Sunday, September 10, 2006

Sunday word, 10 September 2006

23d Sunday of Year(10 Sep 2006) Is 35. 4-7a; Ps 146; Jms 2. 1-5; Mk 7. 31-37
Homily of Fr. Paul Panaretos, S.J.
Explicit Christians

Construction on Fairmount Blvd as well as on Cedar, beginning or ending at Miramar--depen-ding on one's driving-direction--made me alert to this story.

"It is the general desire of most citizens that their government be attentive to their needs. I live in a rural area, and last summer, a number of my neighbors began circulating a seek the repair of several of our town roads. One road was so rutted that it was washing away, while another was more pot-holes than road. The petitions were presented to the town board, which deliberated for a few months, and then finally agreed to repair one road and to craft an ordinance that would lead to the reconstruction of the other in two years.

"Now that the repaving is completed, there is general satisfaction that the town board had listened to [us] and responded adequately. Of course, swaying the opinion of three members of a town board (who are also your neighbors) is vastly easier than convincing representatives who govern at a distance."1/ The author's point was listening: the town board listened to the residents, whose roads need repair, and the town board paid attention to them.

The second reading focuses us on paying atttention and prevents us from getting distracted by the prophetic words of Isaiah, which Jesus fulfilled with a miraculous healing. That healing, like others, exceedingly astonished people.

The healings Jesus performed were signs of the reign of God, and Jesus was concerned that people become ambassadors of the reign of God and not the miracles: a reason why Jesus ordered them not to tell anyone.

In order to become ambassadors of the reign of God, each of us needs to pay attention to how God in Christ by their Spirit is planting their reign within each of us, what concrete aspects of God's reign are emerging and maturing within each of us.

To listen is only one way of paying attention. I prefer the verb to notice because it encompasses
not only hearing but seeing, feeling, realizing with our senses as well as our hearts.

Everything implied in the life of Jesus as well as in the teachings of St. Paul St. James made explicit in his letter, which is why the Letter of James has and continues to challenge Christians.

Sometimes we are mute, not because of any physical limitations, but because we have not found words and ways to voice our needs or courage to voice our Christian convictions.

At other times we may be deaf, not because of any physical limitations, but because we do not notice--on every level of meaning--others' needs and even our needs for conversion.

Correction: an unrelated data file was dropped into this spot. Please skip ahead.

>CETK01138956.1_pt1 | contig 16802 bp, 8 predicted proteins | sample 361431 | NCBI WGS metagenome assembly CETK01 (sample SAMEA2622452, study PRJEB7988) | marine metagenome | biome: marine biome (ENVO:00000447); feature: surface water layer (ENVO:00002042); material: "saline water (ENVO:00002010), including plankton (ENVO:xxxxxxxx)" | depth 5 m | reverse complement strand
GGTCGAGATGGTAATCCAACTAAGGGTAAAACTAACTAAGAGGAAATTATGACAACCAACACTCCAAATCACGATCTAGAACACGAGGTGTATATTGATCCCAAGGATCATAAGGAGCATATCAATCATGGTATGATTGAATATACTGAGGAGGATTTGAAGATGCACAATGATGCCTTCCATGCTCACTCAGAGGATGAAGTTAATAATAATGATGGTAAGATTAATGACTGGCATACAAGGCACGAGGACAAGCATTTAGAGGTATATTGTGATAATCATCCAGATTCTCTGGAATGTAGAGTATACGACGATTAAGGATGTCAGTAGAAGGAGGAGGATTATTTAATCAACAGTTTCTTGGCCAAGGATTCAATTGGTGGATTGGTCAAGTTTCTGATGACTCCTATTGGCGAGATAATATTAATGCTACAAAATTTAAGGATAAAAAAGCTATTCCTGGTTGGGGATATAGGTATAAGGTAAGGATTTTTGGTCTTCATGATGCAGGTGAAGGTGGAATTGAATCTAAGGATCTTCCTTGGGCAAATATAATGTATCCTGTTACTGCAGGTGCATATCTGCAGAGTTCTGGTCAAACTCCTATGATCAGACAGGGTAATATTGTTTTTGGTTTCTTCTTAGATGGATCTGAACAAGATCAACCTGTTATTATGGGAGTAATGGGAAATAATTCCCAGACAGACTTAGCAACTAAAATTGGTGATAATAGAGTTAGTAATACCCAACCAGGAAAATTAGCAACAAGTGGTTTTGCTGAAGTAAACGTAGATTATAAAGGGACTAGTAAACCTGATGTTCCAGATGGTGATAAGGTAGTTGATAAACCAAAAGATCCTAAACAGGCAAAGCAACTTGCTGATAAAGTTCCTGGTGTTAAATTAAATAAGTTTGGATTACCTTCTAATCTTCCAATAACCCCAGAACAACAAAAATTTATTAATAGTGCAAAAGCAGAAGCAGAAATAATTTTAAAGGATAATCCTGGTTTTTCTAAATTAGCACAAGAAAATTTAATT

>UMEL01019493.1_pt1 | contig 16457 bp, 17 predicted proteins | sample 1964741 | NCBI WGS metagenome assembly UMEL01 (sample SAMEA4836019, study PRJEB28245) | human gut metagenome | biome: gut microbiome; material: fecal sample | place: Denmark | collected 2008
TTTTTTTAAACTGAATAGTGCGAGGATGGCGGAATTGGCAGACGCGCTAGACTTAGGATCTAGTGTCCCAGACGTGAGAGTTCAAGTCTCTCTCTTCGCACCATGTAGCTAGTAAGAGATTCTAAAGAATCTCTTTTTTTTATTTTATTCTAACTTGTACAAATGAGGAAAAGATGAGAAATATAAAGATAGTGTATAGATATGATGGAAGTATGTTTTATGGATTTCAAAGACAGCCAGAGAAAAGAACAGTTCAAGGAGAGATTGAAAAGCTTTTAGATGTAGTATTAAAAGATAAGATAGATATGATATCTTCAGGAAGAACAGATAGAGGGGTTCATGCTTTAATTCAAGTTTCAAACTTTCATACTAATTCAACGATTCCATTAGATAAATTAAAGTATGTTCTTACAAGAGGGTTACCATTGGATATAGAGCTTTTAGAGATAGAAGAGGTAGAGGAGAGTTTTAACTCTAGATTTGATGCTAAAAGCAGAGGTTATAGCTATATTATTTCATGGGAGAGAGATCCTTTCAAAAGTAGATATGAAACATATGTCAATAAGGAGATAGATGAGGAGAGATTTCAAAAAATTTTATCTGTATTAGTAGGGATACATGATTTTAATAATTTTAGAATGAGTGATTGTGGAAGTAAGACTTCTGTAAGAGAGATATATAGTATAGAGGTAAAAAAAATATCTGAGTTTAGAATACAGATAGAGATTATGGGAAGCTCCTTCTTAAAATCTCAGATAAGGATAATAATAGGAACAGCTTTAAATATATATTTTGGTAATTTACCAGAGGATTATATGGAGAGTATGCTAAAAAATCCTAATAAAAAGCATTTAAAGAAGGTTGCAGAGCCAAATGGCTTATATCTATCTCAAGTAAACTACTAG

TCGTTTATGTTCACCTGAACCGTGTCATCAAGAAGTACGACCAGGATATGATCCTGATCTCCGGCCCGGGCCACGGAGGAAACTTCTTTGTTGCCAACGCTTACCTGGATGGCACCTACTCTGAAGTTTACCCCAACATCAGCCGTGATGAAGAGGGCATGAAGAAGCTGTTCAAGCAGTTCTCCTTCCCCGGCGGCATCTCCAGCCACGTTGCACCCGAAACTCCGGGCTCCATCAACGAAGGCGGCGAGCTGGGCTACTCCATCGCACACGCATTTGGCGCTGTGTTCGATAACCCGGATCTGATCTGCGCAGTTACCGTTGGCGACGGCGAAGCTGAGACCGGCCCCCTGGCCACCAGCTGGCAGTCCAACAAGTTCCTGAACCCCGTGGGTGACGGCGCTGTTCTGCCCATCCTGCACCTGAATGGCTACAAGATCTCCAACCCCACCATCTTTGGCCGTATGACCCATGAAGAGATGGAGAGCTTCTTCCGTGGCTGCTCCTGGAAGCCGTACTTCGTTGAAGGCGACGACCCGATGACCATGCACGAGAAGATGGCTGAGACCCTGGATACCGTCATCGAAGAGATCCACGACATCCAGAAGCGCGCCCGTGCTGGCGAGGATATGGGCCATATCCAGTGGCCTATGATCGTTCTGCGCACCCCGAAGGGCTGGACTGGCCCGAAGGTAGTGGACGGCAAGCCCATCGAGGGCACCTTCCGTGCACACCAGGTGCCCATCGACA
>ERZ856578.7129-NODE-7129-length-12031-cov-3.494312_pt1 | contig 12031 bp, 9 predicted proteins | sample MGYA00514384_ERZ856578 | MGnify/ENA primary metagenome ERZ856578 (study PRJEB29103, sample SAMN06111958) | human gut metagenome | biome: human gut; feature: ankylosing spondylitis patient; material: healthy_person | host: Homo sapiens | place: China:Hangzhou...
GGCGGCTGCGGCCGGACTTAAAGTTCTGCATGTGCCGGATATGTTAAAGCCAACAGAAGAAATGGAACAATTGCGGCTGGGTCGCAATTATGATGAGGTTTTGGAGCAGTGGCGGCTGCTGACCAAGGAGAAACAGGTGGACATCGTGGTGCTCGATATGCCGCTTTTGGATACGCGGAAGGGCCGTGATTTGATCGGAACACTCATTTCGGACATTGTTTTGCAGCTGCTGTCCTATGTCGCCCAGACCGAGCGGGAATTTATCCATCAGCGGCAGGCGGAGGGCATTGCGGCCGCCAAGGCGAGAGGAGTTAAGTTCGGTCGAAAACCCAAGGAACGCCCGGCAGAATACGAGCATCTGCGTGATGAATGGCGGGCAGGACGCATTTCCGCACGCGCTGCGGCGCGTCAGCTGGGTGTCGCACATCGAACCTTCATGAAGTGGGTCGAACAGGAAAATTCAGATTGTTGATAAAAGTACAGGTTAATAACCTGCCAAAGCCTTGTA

St. James awakens us to the miracles we can work: ways of collaborating with God's reign and God's justice making them more tangible in our neighborhoods, homes, workplaces, schools. We Catholics do this because "We believe people have a right and a duty to participate in society, seeking together the common good and well being of all, especially the poor and vulnerable."2/

The basis for our "right and...duty to seek the common good and well being of all" may surprise you: it's the Seventh Commandment.3/
We think of it first as not to steal. That is what not to do. Jesus, with the prophets before him, transformed it from merely not doing into acting justly, that is with God's heartfelt care.

St. Ignatius of Loyola recommended the Commandments4/ in order to take the pulse of one's life as a friend of Christ Jesus. Inspired by his word we heard I suggest this for your week ahead. Set aside 10 quiet minutes a day to be reassured God personally and lovingly notices you. Hold up the Seventh Commandment and notice how you live it by acting with God's justice for "the common good and well being of all, especially the poor and vulnerable." Notice how God's life is at work in you, how you give birth to it in others and how you can do that to glorify God more. Close with an Our Father spoken as slowly as you can. What you notice will surprise you.

1Paul Michaels, Wednesday Morning Connection for 10 September 2006, Liturgical Publications Inc.

2 Principle of Catholic Social Teaching; see

3 The Compendium of the Catechism of the Catholic Church: "What is set forth by the seventh commandment?

"The seventh commandment requires respect for the universal destination and distribution of goods and the private ownership of them, as well as respect for persons, their property, and the integrity of creation. The Church also finds in this Commandment the basis for her social doctrine which involves the correct way of acting in economic, social and political life, the right and the duty of human labor, justice and solidarity among nations, and love for the poor."

4/ Spiritual Exercises [239].

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